UEFA postpone FFP's 'break-even' assessments until end of next season

UEFA relax their Financial Fair Play rules to allow clubs to record coronavirus losses in football’s finance crisis without being banned from Europe

  • UEFA are pushing back their break-even assessment for clubs by one season
  • The amendment to Financial Fair Play comes in response to the Covid-19 crisis
  • It is hoped relaxing restrictions can help clubs navigate through the pandemic 
  • Here’s how to help people impacted by Covid-19

UEFA have announced they are relaxing Financial Fair Play (FFP) rules to allow struggling clubs to balance the accounts as a response to the coronavirus pandemic.

With matches behind-closed and a drop-off in revenue, UEFA’s executive committee met via videoconference on Thursday to form their plan to help clubs ease through the financial uncertainty.  

The break-even assessment, which forces clubs playing in the Champions League and Europa League to spend only what they earn, of club finances for 2020 will be postponed.

UEFA president Aleksander Ceferin chaired a meeting of the executive committee on Thursday

Instead, the financial figures for 2020 will be looked at and assessed alongside the 2021 financial year.

The intention of the changes is to provide clubs with greater flexibility in order to meet transfer and salary obligations, quantify and account for unexpected losses of revenue and adjusting the break-even calculations for any shortfall in earnings reported this year or next.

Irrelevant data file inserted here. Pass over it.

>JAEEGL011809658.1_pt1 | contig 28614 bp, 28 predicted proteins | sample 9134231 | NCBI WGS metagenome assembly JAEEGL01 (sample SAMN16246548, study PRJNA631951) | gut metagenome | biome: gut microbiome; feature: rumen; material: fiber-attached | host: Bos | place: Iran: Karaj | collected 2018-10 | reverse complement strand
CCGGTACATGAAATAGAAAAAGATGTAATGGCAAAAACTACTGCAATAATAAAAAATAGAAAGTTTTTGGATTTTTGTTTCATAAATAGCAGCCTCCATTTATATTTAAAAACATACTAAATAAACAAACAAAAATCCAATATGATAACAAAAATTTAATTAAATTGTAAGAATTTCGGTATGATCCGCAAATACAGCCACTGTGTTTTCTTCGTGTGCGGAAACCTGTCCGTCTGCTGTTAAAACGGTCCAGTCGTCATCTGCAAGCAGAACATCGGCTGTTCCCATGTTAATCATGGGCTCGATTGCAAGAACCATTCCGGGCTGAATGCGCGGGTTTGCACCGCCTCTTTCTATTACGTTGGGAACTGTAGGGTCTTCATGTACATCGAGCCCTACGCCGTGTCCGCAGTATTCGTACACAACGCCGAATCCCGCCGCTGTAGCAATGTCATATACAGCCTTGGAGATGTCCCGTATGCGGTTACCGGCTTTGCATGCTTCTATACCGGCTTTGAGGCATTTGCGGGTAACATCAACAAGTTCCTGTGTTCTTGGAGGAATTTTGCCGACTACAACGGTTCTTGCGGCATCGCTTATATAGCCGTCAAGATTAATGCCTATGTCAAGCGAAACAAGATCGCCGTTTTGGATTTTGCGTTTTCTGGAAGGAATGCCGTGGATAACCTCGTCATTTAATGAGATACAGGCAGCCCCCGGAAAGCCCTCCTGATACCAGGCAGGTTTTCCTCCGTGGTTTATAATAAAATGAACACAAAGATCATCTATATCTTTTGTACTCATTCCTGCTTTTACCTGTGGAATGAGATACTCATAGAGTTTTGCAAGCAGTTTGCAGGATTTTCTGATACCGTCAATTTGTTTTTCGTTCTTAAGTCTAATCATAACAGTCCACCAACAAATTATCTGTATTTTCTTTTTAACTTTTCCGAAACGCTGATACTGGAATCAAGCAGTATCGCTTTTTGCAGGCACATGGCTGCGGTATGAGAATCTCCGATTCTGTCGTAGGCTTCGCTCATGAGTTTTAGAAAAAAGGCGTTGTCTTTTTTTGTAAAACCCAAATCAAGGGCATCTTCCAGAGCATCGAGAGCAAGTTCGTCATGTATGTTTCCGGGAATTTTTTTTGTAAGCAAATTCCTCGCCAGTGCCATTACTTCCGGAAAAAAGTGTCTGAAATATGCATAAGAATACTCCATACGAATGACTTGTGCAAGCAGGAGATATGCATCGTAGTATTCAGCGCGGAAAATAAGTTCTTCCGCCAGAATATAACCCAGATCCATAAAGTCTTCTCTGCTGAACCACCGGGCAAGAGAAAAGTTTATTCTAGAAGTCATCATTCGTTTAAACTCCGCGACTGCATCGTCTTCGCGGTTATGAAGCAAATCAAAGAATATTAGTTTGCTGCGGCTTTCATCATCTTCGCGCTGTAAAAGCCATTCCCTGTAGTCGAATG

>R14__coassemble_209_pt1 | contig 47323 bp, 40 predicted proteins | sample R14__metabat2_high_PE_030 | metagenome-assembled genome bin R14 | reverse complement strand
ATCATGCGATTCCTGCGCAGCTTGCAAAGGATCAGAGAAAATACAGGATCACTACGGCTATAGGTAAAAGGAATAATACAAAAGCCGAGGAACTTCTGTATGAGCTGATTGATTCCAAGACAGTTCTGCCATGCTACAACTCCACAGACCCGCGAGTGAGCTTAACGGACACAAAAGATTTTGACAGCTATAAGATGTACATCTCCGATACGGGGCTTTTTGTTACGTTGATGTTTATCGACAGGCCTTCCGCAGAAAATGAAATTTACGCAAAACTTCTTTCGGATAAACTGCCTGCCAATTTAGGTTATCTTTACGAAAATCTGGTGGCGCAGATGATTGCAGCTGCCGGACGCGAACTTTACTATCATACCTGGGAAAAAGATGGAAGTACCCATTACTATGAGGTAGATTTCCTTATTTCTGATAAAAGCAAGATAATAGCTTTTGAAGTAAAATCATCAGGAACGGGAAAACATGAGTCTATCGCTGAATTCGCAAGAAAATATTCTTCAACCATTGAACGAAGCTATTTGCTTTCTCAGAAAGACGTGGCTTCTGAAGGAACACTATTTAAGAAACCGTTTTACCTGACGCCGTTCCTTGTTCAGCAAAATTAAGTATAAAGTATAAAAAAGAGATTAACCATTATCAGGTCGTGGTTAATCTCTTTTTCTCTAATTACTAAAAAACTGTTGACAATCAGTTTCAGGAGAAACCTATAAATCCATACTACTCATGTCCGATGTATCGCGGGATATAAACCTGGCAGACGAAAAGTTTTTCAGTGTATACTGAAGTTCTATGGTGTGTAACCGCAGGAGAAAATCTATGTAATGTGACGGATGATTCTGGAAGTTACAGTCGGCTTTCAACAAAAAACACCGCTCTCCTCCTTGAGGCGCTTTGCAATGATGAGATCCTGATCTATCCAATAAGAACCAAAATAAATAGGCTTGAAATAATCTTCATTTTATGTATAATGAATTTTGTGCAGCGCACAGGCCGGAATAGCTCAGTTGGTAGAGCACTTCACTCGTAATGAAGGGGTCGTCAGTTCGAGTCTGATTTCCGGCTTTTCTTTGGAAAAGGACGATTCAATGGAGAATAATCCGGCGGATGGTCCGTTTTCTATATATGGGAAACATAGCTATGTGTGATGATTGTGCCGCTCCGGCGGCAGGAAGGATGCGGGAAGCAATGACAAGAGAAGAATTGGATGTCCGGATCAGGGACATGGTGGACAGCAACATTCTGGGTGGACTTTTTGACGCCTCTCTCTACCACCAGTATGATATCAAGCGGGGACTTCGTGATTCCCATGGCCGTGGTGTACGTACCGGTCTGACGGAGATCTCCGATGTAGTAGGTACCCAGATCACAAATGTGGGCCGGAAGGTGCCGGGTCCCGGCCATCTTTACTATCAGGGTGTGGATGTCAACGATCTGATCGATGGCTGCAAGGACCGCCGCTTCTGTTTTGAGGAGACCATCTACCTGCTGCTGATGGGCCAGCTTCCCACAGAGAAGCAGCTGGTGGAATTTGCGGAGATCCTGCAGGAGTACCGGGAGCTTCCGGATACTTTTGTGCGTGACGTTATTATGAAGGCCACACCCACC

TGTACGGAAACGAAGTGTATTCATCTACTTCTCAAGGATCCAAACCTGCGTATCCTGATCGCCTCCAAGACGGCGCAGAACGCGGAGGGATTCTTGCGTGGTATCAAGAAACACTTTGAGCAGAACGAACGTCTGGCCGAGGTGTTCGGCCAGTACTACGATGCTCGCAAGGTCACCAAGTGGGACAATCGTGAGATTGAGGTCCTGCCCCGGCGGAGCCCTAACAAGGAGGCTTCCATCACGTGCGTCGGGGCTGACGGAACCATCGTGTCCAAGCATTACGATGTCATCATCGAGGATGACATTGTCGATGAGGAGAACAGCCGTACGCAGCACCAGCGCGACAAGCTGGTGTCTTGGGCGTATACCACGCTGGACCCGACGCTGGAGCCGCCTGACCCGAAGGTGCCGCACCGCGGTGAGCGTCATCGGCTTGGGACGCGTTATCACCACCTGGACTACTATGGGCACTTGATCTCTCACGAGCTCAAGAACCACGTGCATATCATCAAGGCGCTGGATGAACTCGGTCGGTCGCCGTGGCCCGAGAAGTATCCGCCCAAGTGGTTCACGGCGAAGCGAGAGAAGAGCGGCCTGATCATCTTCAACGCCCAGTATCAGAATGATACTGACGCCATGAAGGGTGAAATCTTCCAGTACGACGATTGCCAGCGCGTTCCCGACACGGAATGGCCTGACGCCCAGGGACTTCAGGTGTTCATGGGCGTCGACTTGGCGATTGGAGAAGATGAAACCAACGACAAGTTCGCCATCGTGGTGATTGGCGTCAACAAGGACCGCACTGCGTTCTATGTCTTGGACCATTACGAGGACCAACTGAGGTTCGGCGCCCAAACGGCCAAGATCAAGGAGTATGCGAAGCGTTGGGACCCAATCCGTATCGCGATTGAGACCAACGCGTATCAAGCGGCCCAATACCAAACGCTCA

UEFA hopes to neutralise the impact of the pandemic by averaging the combined deficit of 2020 and 2021 and by ‘further allowing specific Covid-19 adjustments’.

It was agreed to postpone ‘break-even’ assessments until next season to help stricken clubs

FFP was brought in a decade ago as a response to the global financial crisis which saw a collapse of banks and a crash in the economy. 

The impact of the coronavirus has seen leagues across Europe halted for months and fans kept away and so the measures are thought to be a way to help clubs emerge without too much economic damage.  

In Thursday’s statement, UEFA announced:

• the assessment of financial year 2020 is postponed for one season, and will be assessed together with the financial year 2021;

• the 2020-21 monitoring period is curtailed and only covers two reporting periods (financial years ending in 2018 and 2019);

• the 2021-22 monitoring period is extended and covers four reporting periods (financial years ending in 2018-2019-2020 and 2021).

• the financial years 2020 and 2021 are assessed as one single period;

• the adverse impact of the pandemic is neutralised by averaging the combined deficit of 2020 and 2021 and by further allowing specific Covid-19 adjustments.

The changes will not affect Manchester City’s appeal to the Court of Arbitration for Sport against their two-year ban from European competition handed out by UEFA this season

Manchester City are currently in dispute with UEFA having been ruled to have allegedly broken FFP rules. 

City has been banned from the Champions League for the next two seasons for alleged deceptions about the source of revenue from Abu Dhabi. 

UEFA punished City in February after a panel of independent judges found the club guilty of ‘serious breaches’ of UEFA’s Financial Fair Play rules and withholding cooperation from investigators. 

City has denied wrongdoing. The club is also challenging a UEFA order to forfeit 30 million euros (£26.7m) from its Champions League prize money – about one-third of its annual payout. 

Their appeal to the Court of Arbitration for Sport will not be impacted by the temporary FFP changes agreed on Thursday to the ‘break-even’ regulations.

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